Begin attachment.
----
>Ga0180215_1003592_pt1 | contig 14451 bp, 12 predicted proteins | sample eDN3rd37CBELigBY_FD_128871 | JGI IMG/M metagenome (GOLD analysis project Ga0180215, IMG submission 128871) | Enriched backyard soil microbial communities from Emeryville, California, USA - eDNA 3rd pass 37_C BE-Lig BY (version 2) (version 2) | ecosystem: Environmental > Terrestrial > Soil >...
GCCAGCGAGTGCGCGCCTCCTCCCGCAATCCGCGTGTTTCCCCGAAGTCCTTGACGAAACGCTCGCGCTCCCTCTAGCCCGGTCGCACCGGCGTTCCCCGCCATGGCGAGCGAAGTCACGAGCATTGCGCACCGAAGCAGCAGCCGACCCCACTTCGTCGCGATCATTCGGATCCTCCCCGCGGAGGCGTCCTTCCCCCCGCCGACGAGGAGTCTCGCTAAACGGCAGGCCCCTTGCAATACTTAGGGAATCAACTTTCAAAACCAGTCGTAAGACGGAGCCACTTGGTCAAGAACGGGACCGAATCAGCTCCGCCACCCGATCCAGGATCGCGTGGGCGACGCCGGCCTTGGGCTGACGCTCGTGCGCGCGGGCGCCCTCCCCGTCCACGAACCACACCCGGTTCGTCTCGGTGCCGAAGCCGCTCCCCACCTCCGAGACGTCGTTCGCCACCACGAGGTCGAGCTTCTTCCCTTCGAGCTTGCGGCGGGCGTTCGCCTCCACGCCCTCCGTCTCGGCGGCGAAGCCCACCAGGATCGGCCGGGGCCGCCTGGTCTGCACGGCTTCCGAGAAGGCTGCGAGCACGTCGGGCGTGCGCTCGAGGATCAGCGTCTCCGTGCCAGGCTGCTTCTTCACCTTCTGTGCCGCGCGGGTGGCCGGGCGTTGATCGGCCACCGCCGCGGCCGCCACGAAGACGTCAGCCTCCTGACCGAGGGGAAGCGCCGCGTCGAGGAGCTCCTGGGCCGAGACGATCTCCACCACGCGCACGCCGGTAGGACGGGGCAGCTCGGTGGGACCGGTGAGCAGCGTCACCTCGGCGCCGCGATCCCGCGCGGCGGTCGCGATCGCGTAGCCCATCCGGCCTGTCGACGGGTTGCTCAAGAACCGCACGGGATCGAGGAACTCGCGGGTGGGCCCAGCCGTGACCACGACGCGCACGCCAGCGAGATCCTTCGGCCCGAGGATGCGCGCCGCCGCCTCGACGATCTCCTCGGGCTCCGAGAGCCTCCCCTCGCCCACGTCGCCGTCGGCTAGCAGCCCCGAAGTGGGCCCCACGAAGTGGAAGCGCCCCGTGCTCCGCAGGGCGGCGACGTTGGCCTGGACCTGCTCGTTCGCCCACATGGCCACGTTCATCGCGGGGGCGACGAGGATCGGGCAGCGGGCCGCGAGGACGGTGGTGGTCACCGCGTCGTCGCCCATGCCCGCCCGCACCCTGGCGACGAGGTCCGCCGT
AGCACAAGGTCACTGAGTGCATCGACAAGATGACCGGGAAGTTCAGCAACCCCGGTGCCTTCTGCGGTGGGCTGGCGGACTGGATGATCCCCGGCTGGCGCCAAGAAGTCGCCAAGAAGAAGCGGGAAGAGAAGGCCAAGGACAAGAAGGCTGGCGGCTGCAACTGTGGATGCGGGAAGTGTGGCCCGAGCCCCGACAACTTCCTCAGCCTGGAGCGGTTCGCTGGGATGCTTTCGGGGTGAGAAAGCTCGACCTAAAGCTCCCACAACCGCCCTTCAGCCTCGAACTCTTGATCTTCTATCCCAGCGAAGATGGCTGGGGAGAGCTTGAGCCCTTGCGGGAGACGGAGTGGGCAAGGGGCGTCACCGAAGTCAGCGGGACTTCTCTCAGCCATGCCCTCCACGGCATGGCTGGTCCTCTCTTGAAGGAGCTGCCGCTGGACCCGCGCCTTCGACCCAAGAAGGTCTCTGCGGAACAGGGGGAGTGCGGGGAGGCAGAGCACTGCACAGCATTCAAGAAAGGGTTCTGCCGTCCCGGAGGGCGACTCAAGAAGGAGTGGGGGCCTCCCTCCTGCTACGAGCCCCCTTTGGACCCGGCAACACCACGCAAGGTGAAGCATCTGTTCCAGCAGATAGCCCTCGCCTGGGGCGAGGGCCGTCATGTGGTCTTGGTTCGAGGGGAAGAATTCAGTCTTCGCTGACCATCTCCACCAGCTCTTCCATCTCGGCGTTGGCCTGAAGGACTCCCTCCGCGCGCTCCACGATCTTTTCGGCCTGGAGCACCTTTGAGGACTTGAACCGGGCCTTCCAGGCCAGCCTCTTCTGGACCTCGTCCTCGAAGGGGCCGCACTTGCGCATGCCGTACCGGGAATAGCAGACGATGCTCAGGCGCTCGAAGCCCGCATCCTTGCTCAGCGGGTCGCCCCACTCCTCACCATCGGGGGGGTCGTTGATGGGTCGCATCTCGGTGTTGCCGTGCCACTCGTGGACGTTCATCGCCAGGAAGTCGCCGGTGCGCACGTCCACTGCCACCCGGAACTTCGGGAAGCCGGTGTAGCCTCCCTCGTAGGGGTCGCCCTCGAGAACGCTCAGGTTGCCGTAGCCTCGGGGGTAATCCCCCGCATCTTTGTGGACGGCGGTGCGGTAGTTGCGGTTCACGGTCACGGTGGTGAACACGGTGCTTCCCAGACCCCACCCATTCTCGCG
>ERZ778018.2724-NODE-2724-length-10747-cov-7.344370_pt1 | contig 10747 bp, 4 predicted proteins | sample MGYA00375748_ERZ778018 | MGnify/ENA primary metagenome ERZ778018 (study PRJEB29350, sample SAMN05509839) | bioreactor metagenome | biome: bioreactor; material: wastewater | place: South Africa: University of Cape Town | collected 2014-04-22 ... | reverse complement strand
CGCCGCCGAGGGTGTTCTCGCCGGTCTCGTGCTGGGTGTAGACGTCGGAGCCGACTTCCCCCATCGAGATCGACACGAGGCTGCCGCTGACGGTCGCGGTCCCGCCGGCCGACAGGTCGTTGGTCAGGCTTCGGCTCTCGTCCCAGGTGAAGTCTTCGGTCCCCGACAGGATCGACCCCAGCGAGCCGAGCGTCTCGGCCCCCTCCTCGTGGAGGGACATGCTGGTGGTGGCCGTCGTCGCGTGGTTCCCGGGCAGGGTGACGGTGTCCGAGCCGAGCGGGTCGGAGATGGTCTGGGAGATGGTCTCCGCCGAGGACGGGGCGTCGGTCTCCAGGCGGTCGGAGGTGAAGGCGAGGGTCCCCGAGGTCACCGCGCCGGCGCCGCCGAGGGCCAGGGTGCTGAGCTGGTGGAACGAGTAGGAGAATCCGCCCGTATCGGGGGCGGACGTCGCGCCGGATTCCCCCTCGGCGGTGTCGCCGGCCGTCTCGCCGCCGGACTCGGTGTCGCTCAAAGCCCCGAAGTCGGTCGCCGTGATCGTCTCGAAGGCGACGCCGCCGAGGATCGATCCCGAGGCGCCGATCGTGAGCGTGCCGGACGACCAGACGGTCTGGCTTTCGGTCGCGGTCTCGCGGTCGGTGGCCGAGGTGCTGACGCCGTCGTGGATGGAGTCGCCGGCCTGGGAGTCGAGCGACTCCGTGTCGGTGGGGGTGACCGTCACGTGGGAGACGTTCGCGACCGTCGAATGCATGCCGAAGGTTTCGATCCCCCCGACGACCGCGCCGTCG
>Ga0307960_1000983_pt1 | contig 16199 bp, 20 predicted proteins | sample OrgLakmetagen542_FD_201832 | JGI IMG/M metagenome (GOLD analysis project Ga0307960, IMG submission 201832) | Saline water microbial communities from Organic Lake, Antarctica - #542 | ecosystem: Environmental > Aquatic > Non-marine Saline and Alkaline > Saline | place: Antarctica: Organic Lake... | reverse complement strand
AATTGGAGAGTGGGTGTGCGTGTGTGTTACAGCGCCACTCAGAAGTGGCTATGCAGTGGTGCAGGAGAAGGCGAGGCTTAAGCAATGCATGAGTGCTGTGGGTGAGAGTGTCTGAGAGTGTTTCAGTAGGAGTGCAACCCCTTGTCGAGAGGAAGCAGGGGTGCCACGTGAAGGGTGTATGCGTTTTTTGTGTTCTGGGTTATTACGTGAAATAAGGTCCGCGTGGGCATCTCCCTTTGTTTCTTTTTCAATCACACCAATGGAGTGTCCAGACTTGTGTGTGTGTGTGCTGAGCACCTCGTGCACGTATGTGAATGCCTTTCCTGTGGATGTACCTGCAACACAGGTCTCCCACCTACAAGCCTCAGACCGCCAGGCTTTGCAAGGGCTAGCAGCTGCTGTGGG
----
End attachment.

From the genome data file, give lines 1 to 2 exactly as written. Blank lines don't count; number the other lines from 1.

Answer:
>Ga0180215_1003592_pt1 | contig 14451 bp, 12 predicted proteins | sample eDN3rd37CBELigBY_FD_128871 | JGI IMG/M metagenome (GOLD analysis project Ga0180215, IMG submission 128871) | Enriched backyard soil microbial communities from Emeryville, California, USA - eDNA 3rd pass 37_C BE-Lig BY (version 2) (version 2) | ecosystem: Environmental > Terrestrial > Soil >...
GCCAGCGAGTGCGCGCCTCCTCCCGCAATCCGCGTGTTTCCCCGAAGTCCTTGACGAAACGCTCGCGCTCCCTCTAGCCCGGTCGCACCGGCGTTCCCCGCCATGGCGAGCGAAGTCACGAGCATTGCGCACCGAAGCAGCAGCCGACCCCACTTCGTCGCGATCATTCGGATCCTCCCCGCGGAGGCGTCCTTCCCCCCGCCGACGAGGAGTCTCGCTAAACGGCAGGCCCCTTGCAATACTTAGGGAATCAACTTTCAAAACCAGTCGTAAGACGGAGCCACTTGGTCAAGAACGGGACCGAATCAGCTCCGCCACCCGATCCAGGATCGCGTGGGCGACGCCGGCCTTGGGCTGACGCTCGTGCGCGCGGGCGCCCTCCCCGTCCACGAACCACACCCGGTTCGTCTCGGTGCCGAAGCCGCTCCCCACCTCCGAGACGTCGTTCGCCACCACGAGGTCGAGCTTCTTCCCTTCGAGCTTGCGGCGGGCGTTCGCCTCCACGCCCTCCGTCTCGGCGGCGAAGCCCACCAGGATCGGCCGGGGCCGCCTGGTCTGCACGGCTTCCGAGAAGGCTGCGAGCACGTCGGGCGTGCGCTCGAGGATCAGCGTCTCCGTGCCAGGCTGCTTCTTCACCTTCTGTGCCGCGCGGGTGGCCGGGCGTTGATCGGCCACCGCCGCGGCCGCCACGAAGACGTCAGCCTCCTGACCGAGGGGAAGCGCCGCGTCGAGGAGCTCCTGGGCCGAGACGATCTCCACCACGCGCACGCCGGTAGGACGGGGCAGCTCGGTGGGACCGGTGAGCAGCGTCACCTCGGCGCCGCGATCCCGCGCGGCGGTCGCGATCGCGTAGCCCATCCGGCCTGTCGACGGGTTGCTCAAGAACCGCACGGGATCGAGGAACTCGCGGGTGGGCCCAGCCGTGACCACGACGCGCACGCCAGCGAGATCCTTCGGCCCGAGGATGCGCGCCGCCGCCTCGACGATCTCCTCGGGCTCCGAGAGCCTCCCCTCGCCCACGTCGCCGTCGGCTAGCAGCCCCGAAGTGGGCCCCACGAAGTGGAAGCGCCCCGTGCTCCGCAGGGCGGCGACGTTGGCCTGGACCTGCTCGTTCGCCCACATGGCCACGTTCATCGCGGGGGCGACGAGGATCGGGCAGCGGGCCGCGAGGACGGTGGTGGTCACCGCGTCGTCGCCCATGCCCGCCCGCACCCTGGCGACGAGGTCCGCCGT